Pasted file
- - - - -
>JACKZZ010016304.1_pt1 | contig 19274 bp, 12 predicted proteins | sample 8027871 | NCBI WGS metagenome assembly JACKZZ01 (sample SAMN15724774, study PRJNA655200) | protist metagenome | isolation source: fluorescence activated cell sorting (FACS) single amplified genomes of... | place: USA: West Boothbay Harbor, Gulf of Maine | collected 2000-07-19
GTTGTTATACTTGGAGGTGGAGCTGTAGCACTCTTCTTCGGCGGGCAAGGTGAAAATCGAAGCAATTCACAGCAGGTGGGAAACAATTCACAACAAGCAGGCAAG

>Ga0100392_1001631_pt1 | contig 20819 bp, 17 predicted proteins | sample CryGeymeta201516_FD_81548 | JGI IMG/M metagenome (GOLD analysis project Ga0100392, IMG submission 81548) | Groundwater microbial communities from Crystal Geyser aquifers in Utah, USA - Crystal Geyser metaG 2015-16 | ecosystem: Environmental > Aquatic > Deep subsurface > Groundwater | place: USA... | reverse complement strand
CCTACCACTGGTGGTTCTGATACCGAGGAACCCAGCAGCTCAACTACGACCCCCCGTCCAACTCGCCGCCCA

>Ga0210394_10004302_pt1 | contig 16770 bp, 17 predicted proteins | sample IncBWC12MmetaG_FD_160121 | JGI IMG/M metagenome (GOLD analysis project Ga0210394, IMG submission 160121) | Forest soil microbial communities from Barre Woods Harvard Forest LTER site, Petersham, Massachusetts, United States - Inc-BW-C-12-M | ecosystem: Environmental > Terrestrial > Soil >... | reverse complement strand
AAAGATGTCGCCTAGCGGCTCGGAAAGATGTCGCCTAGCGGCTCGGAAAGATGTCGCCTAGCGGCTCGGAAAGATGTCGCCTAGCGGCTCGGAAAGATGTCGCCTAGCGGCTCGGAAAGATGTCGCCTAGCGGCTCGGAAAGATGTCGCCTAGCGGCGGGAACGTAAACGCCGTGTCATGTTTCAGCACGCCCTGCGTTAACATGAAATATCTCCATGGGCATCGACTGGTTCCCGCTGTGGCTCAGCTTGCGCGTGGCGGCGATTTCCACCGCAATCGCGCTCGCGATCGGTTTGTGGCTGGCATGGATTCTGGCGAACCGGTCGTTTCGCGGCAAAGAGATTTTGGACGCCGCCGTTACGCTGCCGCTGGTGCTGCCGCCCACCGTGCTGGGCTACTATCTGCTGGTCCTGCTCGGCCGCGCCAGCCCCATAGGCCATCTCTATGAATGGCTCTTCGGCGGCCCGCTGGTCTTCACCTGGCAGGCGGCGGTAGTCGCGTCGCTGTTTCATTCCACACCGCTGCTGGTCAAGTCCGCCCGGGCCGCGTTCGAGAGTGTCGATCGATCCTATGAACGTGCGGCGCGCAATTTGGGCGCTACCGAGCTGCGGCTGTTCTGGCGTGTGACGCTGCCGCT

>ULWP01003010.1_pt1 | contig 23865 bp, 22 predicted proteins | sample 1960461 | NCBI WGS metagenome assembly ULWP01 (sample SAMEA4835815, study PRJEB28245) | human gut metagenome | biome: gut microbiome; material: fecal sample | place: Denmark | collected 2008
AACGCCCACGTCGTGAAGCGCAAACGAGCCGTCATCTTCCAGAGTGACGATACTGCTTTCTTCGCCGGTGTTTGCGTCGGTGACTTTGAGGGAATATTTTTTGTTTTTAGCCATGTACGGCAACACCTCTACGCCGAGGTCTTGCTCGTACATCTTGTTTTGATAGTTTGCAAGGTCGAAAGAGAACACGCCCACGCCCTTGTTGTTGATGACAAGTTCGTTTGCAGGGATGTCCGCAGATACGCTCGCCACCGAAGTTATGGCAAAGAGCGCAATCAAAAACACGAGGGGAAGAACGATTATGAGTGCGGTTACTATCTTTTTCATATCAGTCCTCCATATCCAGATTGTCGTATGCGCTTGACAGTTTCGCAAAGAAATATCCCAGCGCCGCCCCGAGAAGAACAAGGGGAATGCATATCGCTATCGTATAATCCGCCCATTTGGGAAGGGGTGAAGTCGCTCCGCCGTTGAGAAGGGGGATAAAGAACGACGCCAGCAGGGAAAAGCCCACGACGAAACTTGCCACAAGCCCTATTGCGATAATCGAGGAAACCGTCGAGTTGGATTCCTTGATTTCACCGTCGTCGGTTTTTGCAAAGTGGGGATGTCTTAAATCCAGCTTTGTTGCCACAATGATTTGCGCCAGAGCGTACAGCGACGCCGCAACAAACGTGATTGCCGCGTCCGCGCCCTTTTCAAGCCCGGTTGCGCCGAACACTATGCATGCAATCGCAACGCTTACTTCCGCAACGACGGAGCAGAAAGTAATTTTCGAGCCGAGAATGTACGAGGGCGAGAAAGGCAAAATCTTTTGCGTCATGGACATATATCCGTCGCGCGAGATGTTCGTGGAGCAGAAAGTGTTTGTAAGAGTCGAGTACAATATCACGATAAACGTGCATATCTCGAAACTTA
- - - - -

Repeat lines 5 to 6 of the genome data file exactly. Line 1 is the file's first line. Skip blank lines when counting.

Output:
>Ga0210394_10004302_pt1 | contig 16770 bp, 17 predicted proteins | sample IncBWC12MmetaG_FD_160121 | JGI IMG/M metagenome (GOLD analysis project Ga0210394, IMG submission 160121) | Forest soil microbial communities from Barre Woods Harvard Forest LTER site, Petersham, Massachusetts, United States - Inc-BW-C-12-M | ecosystem: Environmental > Terrestrial > Soil >... | reverse complement strand
AAAGATGTCGCCTAGCGGCTCGGAAAGATGTCGCCTAGCGGCTCGGAAAGATGTCGCCTAGCGGCTCGGAAAGATGTCGCCTAGCGGCTCGGAAAGATGTCGCCTAGCGGCTCGGAAAGATGTCGCCTAGCGGCTCGGAAAGATGTCGCCTAGCGGCGGGAACGTAAACGCCGTGTCATGTTTCAGCACGCCCTGCGTTAACATGAAATATCTCCATGGGCATCGACTGGTTCCCGCTGTGGCTCAGCTTGCGCGTGGCGGCGATTTCCACCGCAATCGCGCTCGCGATCGGTTTGTGGCTGGCATGGATTCTGGCGAACCGGTCGTTTCGCGGCAAAGAGATTTTGGACGCCGCCGTTACGCTGCCGCTGGTGCTGCCGCCCACCGTGCTGGGCTACTATCTGCTGGTCCTGCTCGGCCGCGCCAGCCCCATAGGCCATCTCTATGAATGGCTCTTCGGCGGCCCGCTGGTCTTCACCTGGCAGGCGGCGGTAGTCGCGTCGCTGTTTCATTCCACACCGCTGCTGGTCAAGTCCGCCCGGGCCGCGTTCGAGAGTGTCGATCGATCCTATGAACGTGCGGCGCGCAATTTGGGCGCTACCGAGCTGCGGCTGTTCTGGCGTGTGACGCTGCCGCT